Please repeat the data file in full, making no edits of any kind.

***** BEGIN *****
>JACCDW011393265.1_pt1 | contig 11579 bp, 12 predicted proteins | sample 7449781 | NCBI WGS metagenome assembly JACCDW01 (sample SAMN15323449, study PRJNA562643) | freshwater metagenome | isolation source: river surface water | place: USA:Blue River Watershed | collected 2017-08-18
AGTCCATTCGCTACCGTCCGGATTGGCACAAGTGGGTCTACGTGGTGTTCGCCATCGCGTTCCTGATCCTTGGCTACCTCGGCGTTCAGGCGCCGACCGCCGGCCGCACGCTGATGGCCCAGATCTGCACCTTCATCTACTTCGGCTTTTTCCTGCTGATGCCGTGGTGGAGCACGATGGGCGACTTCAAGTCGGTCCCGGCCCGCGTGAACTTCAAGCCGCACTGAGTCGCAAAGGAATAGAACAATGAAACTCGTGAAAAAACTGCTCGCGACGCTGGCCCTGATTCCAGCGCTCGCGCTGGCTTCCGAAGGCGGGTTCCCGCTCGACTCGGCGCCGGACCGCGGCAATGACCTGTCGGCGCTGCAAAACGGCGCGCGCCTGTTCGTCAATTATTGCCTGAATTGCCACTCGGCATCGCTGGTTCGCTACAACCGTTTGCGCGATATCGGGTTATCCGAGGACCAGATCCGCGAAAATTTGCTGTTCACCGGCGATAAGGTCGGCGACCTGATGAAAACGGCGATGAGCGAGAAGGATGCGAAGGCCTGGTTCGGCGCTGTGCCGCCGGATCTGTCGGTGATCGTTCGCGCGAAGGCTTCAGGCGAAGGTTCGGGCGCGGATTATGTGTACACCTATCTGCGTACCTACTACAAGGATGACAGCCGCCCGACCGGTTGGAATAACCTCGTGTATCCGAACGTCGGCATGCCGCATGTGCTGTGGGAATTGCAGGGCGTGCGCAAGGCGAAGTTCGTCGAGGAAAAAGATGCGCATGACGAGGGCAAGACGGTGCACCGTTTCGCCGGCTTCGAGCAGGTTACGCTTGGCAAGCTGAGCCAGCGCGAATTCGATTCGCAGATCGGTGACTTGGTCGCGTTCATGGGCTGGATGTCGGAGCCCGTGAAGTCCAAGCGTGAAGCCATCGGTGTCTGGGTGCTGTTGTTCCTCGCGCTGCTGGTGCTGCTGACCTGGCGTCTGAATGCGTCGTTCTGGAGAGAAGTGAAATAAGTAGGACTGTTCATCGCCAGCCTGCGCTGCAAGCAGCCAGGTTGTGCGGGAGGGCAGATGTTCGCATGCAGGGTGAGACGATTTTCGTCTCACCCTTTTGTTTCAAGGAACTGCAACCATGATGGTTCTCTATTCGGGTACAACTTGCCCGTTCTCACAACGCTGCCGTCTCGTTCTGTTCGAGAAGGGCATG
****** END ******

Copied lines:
>JACCDW011393265.1_pt1 | contig 11579 bp, 12 predicted proteins | sample 7449781 | NCBI WGS metagenome assembly JACCDW01 (sample SAMN15323449, study PRJNA562643) | freshwater metagenome | isolation source: river surface water | place: USA:Blue River Watershed | collected 2017-08-18
AGTCCATTCGCTACCGTCCGGATTGGCACAAGTGGGTCTACGTGGTGTTCGCCATCGCGTTCCTGATCCTTGGCTACCTCGGCGTTCAGGCGCCGACCGCCGGCCGCACGCTGATGGCCCAGATCTGCACCTTCATCTACTTCGGCTTTTTCCTGCTGATGCCGTGGTGGAGCACGATGGGCGACTTCAAGTCGGTCCCGGCCCGCGTGAACTTCAAGCCGCACTGAGTCGCAAAGGAATAGAACAATGAAACTCGTGAAAAAACTGCTCGCGACGCTGGCCCTGATTCCAGCGCTCGCGCTGGCTTCCGAAGGCGGGTTCCCGCTCGACTCGGCGCCGGACCGCGGCAATGACCTGTCGGCGCTGCAAAACGGCGCGCGCCTGTTCGTCAATTATTGCCTGAATTGCCACTCGGCATCGCTGGTTCGCTACAACCGTTTGCGCGATATCGGGTTATCCGAGGACCAGATCCGCGAAAATTTGCTGTTCACCGGCGATAAGGTCGGCGACCTGATGAAAACGGCGATGAGCGAGAAGGATGCGAAGGCCTGGTTCGGCGCTGTGCCGCCGGATCTGTCGGTGATCGTTCGCGCGAAGGCTTCAGGCGAAGGTTCGGGCGCGGATTATGTGTACACCTATCTGCGTACCTACTACAAGGATGACAGCCGCCCGACCGGTTGGAATAACCTCGTGTATCCGAACGTCGGCATGCCGCATGTGCTGTGGGAATTGCAGGGCGTGCGCAAGGCGAAGTTCGTCGAGGAAAAAGATGCGCATGACGAGGGCAAGACGGTGCACCGTTTCGCCGGCTTCGAGCAGGTTACGCTTGGCAAGCTGAGCCAGCGCGAATTCGATTCGCAGATCGGTGACTTGGTCGCGTTCATGGGCTGGATGTCGGAGCCCGTGAAGTCCAAGCGTGAAGCCATCGGTGTCTGGGTGCTGTTGTTCCTCGCGCTGCTGGTGCTGCTGACCTGGCGTCTGAATGCGTCGTTCTGGAGAGAAGTGAAATAAGTAGGACTGTTCATCGCCAGCCTGCGCTGCAAGCAGCCAGGTTGTGCGGGAGGGCAGATGTTCGCATGCAGGGTGAGACGATTTTCGTCTCACCCTTTTGTTTCAAGGAACTGCAACCATGATGGTTCTCTATTCGGGTACAACTTGCCCGTTCTCACAACGCTGCCGTCTCGTTCTGTTCGAGAAGGGCATG